3 Replies Latest reply on Apr 21, 2014 5:53 PM by BoBraxton

    checks and check images

    BoBraxton

      We married in 1967 at age 23. I opened my first checking account about seven years earlier: National Bank of Alamance (NC).

      For decades the actual checks got returned in monthly statement envelope twelve times a year.

      There was no charge by our banks. Then our local bank was purchased by a regional bank.

      When our checking account(s) got reconstituted, some time later the bank began printing check images.

      My understanding is that this saves banks money, so it seemed perverse later on when the bank began charging monthly $3 per account.

      We had three checking accounts: 1) hers; 2) theirs; 3) his - a lot of money for what had "always" been free.

      On-line banking including on-line "bill pay" has been a slow switch-over for me.

      My thinking of finances (spending) is firmly fixed in the "write checks" foundation.

      She has a credit card; he has a credit card.

      But now we have gone to another bank in 2013 and 2014 and have a single checking account (joint) there.

      The monthly charge for check images is $1 (one ninth of the total fees from that other bank).

      Even though we do a lot of purchasing with each one's credit card, when the statement from credit card arrives, generally I write one check per line on the credit card bill. Sometimes I even write multiple checks. The most recent example is the bill for airline tickets which is a single amount (greater than a thousand dollars). I write a check for "hers" and a separate check for "his" - splitting the line total amount into two equal parts. Sometimes I combine and write one check for multiple (usually) small items. Examples are Apple photography that my wife uses and, another example, for vehicle fuel (we drive a 2005 Prius). In those cases above "Memo" I write some details such as the mm/dd when the charge was made and to the right a dollars-and-cents amount for that purchase. The amount of the check equals the sum of individual purchases. This is Ok (with me) only because all the combined charges are "alike." In the case of a recent "hers" credit card, the new charges were greater than two and a half thousands. I wrote about twenty checks (most of which she actually signed). Am I a candidate for a 21st century strait-jacket?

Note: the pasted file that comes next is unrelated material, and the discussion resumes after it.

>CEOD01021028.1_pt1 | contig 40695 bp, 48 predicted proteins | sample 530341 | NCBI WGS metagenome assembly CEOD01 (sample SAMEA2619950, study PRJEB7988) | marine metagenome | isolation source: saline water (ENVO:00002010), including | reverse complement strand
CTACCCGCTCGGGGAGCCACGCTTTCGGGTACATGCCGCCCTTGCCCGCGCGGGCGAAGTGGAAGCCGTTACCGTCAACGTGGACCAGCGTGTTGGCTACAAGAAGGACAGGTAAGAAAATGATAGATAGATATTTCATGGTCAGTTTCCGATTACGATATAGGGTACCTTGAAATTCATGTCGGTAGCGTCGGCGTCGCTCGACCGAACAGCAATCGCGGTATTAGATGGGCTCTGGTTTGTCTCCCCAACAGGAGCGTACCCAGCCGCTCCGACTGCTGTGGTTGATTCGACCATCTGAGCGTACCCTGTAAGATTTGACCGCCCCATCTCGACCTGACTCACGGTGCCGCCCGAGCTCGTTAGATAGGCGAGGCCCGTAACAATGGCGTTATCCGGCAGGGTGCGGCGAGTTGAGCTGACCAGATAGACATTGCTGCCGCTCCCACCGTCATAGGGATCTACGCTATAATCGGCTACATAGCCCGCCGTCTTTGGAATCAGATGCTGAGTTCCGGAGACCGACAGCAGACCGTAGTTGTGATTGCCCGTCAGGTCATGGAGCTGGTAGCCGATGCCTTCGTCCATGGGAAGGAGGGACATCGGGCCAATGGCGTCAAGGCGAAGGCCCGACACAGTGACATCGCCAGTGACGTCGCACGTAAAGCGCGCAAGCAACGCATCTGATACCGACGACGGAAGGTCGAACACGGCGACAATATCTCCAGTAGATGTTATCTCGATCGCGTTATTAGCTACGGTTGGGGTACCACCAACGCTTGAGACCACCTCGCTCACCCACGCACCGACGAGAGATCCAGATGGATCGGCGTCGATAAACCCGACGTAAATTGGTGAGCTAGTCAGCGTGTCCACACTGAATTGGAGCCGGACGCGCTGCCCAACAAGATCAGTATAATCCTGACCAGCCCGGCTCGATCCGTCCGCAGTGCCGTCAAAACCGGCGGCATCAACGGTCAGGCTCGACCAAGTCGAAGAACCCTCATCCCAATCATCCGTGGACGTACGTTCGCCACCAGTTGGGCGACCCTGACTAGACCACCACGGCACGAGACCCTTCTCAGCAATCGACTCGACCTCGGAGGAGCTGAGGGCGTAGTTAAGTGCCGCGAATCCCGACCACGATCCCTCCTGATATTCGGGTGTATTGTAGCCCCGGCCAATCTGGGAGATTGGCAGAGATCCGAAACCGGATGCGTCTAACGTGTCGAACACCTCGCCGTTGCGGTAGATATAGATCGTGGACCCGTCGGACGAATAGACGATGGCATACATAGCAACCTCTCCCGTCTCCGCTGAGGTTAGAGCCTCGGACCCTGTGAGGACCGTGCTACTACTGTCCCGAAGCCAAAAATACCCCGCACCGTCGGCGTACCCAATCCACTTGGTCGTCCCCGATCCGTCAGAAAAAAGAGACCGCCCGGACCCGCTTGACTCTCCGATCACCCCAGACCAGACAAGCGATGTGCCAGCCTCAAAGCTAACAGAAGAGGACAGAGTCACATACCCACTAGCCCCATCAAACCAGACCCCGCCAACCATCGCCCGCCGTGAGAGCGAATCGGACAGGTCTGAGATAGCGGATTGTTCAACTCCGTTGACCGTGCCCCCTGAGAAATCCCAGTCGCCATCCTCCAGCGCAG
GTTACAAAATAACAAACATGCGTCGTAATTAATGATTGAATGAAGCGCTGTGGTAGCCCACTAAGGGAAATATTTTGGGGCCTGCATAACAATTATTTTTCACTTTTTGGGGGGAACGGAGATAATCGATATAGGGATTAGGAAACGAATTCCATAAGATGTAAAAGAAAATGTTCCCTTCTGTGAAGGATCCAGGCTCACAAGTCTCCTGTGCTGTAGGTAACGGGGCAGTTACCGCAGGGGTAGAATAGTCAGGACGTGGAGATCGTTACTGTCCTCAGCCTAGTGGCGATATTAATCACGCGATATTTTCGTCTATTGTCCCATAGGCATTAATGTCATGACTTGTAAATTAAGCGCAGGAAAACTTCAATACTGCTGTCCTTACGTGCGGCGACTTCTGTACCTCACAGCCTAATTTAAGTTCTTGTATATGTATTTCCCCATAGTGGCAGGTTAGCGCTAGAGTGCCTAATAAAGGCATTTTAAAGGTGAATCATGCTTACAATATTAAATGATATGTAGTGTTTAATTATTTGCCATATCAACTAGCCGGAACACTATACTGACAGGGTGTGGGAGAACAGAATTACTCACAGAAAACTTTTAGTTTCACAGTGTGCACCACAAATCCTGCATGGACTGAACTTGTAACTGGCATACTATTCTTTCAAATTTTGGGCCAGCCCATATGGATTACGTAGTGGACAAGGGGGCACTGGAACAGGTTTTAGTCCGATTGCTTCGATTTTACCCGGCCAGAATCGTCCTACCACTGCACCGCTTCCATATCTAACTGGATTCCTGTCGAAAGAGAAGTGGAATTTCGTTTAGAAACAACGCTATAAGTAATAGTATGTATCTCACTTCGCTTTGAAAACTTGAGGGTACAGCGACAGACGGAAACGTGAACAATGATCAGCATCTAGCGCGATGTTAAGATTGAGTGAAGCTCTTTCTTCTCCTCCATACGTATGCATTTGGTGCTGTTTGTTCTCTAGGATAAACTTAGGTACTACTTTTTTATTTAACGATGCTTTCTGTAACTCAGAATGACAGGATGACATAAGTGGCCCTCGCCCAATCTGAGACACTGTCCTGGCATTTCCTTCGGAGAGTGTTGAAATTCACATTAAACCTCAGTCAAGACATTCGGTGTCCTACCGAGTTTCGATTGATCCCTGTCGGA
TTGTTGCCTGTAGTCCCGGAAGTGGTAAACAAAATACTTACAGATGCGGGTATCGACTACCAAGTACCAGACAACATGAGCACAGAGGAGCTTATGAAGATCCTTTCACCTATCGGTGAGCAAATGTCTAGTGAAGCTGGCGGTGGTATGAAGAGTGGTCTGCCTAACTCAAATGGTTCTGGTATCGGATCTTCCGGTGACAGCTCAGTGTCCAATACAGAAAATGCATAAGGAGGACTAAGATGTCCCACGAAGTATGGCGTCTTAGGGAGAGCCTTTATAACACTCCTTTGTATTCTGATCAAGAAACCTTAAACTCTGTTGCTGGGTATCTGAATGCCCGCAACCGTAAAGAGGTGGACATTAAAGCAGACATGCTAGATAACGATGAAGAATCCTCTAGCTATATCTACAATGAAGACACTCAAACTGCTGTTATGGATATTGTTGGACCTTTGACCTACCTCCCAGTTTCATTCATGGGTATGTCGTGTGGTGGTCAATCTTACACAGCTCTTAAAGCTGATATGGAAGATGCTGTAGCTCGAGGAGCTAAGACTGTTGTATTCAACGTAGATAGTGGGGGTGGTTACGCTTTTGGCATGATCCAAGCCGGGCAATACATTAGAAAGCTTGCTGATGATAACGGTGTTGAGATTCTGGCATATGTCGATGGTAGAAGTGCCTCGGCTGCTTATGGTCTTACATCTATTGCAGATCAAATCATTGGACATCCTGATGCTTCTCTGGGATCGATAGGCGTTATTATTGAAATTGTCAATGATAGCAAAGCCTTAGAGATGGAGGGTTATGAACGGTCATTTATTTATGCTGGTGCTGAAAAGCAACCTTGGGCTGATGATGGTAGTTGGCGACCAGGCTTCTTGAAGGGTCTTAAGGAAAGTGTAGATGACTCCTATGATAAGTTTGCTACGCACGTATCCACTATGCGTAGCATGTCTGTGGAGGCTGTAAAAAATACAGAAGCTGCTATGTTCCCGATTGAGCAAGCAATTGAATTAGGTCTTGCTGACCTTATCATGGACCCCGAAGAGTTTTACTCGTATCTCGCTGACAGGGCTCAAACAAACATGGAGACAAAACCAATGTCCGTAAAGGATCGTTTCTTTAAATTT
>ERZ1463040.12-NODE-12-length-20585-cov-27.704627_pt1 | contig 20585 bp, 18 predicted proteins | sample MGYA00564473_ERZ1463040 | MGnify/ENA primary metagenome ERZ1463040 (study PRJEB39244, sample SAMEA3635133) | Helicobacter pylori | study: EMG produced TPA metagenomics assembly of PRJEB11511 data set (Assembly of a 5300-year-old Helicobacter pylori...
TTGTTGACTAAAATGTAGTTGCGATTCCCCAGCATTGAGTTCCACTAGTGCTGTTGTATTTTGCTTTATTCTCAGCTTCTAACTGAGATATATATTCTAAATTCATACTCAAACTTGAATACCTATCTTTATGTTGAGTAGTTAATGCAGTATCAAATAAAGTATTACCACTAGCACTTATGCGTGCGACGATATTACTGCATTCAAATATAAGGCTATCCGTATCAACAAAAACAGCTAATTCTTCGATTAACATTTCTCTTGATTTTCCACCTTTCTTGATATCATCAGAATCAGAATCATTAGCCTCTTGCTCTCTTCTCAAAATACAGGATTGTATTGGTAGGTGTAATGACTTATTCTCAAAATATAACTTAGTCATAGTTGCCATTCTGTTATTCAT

• Re: checks and check images
          MyR Community Manager

          BoBraxton, thank you for creating a new discussion thread! We appreciate and enjoy your participation in the MyRetirement online community and look forward to your future contributions.

          • Re: checks and check images
            JoeW519

            Hmm. Well, I don't get charged for checks except when I have to buy a new box of them every 3 years or so. I only write checks for contributions (in case of audit; they like the things but I can't understand why) and annual bills (e.g insurance, property tax).

             

            Otherwise, I shop with our credit cards which have a good-size credit line, keep the receipts in an envelope (one for each card), and check off the purchases on the statement each month (which I print and keep for records until the end of the year. I pay the credit cards via online banking and pay each with a single payment.

             

            Yours sounds very complicated and I've read the explanation 3 times ... I can't figure out why you'd do all of that? It sounds like a lot of work ... do you feel it's necessary?

              • Re: checks and check images
                BoBraxton

                My Rev. Dr. spouse asks me the same question. However, my CPA who prepared the clergy-related joint income tax returns likes a lot what I deliver each March (or so) for that purpose. Clergy taxes are affected by all housing-related expenses. Until retirement, I also needed to track about a dozen categories of Professional expenses, which could amount to around $10,000 per year as well (deductible, too). I admit that I am more or less "stuck" with thinking patterns of the 1950's and early 1960's. My financial management education came in part from my Boy Scout merit badge on "citizenship in the home." My father guided me to buy one carpentry tool (additional) each pay period and put all the rest into Savings and Loan account that paid 4% simple interest (from age 15 the summer I turned 16). Part of my philosophy is that at least in theory all that time I am spending keeping the records is time I am not spending even more money. As my first office location job used to tell me "Management is like Cribbage (he had been in the U.S. Navy) -- you spend more time keeping score than you do playing the game!"